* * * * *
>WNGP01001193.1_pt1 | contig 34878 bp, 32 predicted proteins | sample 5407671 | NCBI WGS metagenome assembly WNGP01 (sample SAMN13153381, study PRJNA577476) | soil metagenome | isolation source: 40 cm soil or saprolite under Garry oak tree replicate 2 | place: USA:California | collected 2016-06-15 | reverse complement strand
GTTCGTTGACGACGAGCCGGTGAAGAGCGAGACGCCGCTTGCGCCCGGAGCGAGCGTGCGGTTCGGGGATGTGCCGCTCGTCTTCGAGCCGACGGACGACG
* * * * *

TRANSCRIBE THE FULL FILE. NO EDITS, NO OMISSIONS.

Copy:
>WNGP01001193.1_pt1 | contig 34878 bp, 32 predicted proteins | sample 5407671 | NCBI WGS metagenome assembly WNGP01 (sample SAMN13153381, study PRJNA577476) | soil metagenome | isolation source: 40 cm soil or saprolite under Garry oak tree replicate 2 | place: USA:California | collected 2016-06-15 | reverse complement strand
GTTCGTTGACGACGAGCCGGTGAAGAGCGAGACGCCGCTTGCGCCCGGAGCGAGCGTGCGGTTCGGGGATGTGCCGCTCGTCTTCGAGCCGACGGACGACG